I am certainly a feminist. Of course, everyone basically defines their own meaning of the term whenever they use it. For instance, I say that I'm a feminist, but I don't buy into much of black feminist thought (a la Audre Lorde) or a lot of standpoint theory (a la Sandra Harding or Luce Irigaray). Similar to what ajblaise said, many feminisms are closely tied to other ideologies or social movements, such as Marxism (in the real sense of the term, not it's renewed political use), Afrocentrism, or different postmodern linguistic theories.
I simply say that I am a feminist in the general sense, meaning that I identify with the motivation behind all of these theoretical formulations. That is to say, I identify with an overarching experience of women that seems to make them conscious of systemic oppression, even granting the huge differences between the individual experiences of women. The conceptualization of that oppression (in terms of its mechanisms and its values), or the proper action to take against it, is pretty much constantly contested territory, so it would be hard for me to adopt a hardline position on any one of them.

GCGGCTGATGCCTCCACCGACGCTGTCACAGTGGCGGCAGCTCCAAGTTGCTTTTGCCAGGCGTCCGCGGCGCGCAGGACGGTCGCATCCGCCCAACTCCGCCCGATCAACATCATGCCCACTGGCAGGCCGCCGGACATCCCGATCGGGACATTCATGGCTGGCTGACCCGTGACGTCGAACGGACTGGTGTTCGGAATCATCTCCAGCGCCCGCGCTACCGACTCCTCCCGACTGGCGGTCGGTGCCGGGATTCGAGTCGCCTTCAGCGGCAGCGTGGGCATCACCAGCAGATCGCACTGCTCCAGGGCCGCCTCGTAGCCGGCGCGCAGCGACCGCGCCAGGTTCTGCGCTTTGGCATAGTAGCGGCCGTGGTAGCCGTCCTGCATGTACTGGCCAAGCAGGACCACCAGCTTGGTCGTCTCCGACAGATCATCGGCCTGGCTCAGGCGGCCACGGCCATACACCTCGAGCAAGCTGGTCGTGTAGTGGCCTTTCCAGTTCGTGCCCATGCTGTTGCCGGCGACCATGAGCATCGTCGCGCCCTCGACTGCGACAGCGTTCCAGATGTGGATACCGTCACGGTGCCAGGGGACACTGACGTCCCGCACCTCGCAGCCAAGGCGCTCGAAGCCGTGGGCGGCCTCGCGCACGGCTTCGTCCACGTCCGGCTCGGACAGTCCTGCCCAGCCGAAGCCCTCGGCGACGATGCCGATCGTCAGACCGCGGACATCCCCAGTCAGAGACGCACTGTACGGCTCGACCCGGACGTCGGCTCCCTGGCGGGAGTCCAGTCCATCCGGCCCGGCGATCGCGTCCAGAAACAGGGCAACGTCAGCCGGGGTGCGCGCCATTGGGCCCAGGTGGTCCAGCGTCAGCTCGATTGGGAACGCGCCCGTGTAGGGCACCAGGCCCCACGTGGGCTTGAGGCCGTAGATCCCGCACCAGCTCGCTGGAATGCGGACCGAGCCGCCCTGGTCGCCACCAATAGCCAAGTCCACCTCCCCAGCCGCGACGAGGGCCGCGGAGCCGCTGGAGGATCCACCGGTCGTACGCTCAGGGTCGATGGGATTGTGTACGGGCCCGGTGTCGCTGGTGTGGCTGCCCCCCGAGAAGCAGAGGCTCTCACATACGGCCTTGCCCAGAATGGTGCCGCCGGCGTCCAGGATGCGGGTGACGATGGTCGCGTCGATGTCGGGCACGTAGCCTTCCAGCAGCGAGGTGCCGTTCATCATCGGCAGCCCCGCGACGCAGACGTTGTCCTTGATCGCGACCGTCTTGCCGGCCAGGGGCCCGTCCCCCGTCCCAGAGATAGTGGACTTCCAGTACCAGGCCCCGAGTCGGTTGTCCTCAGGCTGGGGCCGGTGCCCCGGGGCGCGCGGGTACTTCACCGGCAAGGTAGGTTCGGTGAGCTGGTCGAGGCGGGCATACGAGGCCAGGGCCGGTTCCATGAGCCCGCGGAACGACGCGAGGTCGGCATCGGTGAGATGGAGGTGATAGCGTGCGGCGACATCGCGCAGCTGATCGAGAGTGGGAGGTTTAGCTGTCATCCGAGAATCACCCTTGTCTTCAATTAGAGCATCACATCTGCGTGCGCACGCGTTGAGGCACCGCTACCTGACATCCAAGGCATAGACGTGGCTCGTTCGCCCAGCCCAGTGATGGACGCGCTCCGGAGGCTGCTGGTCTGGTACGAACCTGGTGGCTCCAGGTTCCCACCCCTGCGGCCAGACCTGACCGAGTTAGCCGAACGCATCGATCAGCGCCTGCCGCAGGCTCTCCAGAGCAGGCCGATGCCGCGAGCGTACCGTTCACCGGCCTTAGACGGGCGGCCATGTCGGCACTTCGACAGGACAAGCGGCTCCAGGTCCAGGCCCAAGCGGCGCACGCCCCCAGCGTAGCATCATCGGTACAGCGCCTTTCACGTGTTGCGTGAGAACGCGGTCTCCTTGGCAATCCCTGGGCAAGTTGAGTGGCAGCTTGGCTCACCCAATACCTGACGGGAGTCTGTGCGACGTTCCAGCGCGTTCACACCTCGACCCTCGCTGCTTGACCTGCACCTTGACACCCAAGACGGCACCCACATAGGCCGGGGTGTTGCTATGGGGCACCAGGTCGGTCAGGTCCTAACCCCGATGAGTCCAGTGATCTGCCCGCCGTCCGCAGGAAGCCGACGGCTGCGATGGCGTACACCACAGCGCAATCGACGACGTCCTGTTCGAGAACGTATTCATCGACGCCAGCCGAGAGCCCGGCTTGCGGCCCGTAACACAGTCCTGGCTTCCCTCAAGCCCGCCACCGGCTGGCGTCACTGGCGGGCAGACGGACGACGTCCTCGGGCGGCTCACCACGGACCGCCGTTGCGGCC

And I agree with Ivy. Turning the word "feminism" into something of a taboo is, at least as I see it, a strategic rhetorical move to quell resistance. I'll stop now, though, because I'm probably making myself sound more radical than I actually am. You wouldn't believe it, but in my grad program, I'm actually among the more conservative of the lot in this regard.